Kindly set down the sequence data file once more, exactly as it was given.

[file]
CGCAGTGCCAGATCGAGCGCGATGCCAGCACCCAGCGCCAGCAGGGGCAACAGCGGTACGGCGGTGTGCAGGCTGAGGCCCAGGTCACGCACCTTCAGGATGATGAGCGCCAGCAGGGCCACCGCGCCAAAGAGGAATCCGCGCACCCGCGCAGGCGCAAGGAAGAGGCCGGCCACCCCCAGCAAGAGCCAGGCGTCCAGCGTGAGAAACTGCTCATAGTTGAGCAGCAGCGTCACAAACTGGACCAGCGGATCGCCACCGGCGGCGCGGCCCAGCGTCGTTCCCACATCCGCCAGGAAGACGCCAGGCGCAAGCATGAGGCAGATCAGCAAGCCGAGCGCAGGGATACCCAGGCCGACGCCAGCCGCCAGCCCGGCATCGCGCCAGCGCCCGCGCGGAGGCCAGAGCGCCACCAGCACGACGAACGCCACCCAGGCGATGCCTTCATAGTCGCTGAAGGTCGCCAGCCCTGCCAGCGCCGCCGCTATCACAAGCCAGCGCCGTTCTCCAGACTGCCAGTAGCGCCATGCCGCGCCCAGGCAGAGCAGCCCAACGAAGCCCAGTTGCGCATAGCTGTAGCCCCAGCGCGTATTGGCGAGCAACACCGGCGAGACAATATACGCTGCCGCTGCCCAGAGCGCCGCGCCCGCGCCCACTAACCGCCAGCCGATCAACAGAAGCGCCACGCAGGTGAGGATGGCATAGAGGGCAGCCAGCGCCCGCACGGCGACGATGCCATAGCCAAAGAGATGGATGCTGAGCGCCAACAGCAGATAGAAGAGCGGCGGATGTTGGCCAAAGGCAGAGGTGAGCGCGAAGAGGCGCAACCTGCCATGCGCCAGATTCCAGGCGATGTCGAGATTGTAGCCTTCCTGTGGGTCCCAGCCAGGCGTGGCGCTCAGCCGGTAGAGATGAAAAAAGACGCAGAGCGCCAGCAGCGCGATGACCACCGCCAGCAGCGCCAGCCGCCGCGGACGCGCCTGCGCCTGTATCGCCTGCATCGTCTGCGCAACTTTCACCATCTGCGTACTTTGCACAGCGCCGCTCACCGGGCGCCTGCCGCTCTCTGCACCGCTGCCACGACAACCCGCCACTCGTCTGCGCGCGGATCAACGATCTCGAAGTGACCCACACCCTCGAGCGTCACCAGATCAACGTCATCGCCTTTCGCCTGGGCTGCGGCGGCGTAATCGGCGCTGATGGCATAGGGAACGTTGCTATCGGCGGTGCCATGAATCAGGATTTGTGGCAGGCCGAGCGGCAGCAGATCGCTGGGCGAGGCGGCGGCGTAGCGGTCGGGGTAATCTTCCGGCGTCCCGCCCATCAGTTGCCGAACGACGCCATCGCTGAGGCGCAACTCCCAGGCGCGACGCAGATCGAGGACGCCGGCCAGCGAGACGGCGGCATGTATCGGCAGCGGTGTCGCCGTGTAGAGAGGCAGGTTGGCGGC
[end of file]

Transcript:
CGCAGTGCCAGATCGAGCGCGATGCCAGCACCCAGCGCCAGCAGGGGCAACAGCGGTACGGCGGTGTGCAGGCTGAGGCCCAGGTCACGCACCTTCAGGATGATGAGCGCCAGCAGGGCCACCGCGCCAAAGAGGAATCCGCGCACCCGCGCAGGCGCAAGGAAGAGGCCGGCCACCCCCAGCAAGAGCCAGGCGTCCAGCGTGAGAAACTGCTCATAGTTGAGCAGCAGCGTCACAAACTGGACCAGCGGATCGCCACCGGCGGCGCGGCCCAGCGTCGTTCCCACATCCGCCAGGAAGACGCCAGGCGCAAGCATGAGGCAGATCAGCAAGCCGAGCGCAGGGATACCCAGGCCGACGCCAGCCGCCAGCCCGGCATCGCGCCAGCGCCCGCGCGGAGGCCAGAGCGCCACCAGCACGACGAACGCCACCCAGGCGATGCCTTCATAGTCGCTGAAGGTCGCCAGCCCTGCCAGCGCCGCCGCTATCACAAGCCAGCGCCGTTCTCCAGACTGCCAGTAGCGCCATGCCGCGCCCAGGCAGAGCAGCCCAACGAAGCCCAGTTGCGCATAGCTGTAGCCCCAGCGCGTATTGGCGAGCAACACCGGCGAGACAATATACGCTGCCGCTGCCCAGAGCGCCGCGCCCGCGCCCACTAACCGCCAGCCGATCAACAGAAGCGCCACGCAGGTGAGGATGGCATAGAGGGCAGCCAGCGCCCGCACGGCGACGATGCCATAGCCAAAGAGATGGATGCTGAGCGCCAACAGCAGATAGAAGAGCGGCGGATGTTGGCCAAAGGCAGAGGTGAGCGCGAAGAGGCGCAACCTGCCATGCGCCAGATTCCAGGCGATGTCGAGATTGTAGCCTTCCTGTGGGTCCCAGCCAGGCGTGGCGCTCAGCCGGTAGAGATGAAAAAAGACGCAGAGCGCCAGCAGCGCGATGACCACCGCCAGCAGCGCCAGCCGCCGCGGACGCGCCTGCGCCTGTATCGCCTGCATCGTCTGCGCAACTTTCACCATCTGCGTACTTTGCACAGCGCCGCTCACCGGGCGCCTGCCGCTCTCTGCACCGCTGCCACGACAACCCGCCACTCGTCTGCGCGCGGATCAACGATCTCGAAGTGACCCACACCCTCGAGCGTCACCAGATCAACGTCATCGCCTTTCGCCTGGGCTGCGGCGGCGTAATCGGCGCTGATGGCATAGGGAACGTTGCTATCGGCGGTGCCATGAATCAGGATTTGTGGCAGGCCGAGCGGCAGCAGATCGCTGGGCGAGGCGGCGGCGTAGCGGTCGGGGTAATCTTCCGGCGTCCCGCCCATCAGTTGCCGAACGACGCCATCGCTGAGGCGCAACTCCCAGGCGCGACGCAGATCGAGGACGCCGGCCAGCGAGACGGCGGCATGTATCGGCAGCGGTGTCGCCGTGTAGAGAGGCAGGTTGGCGGC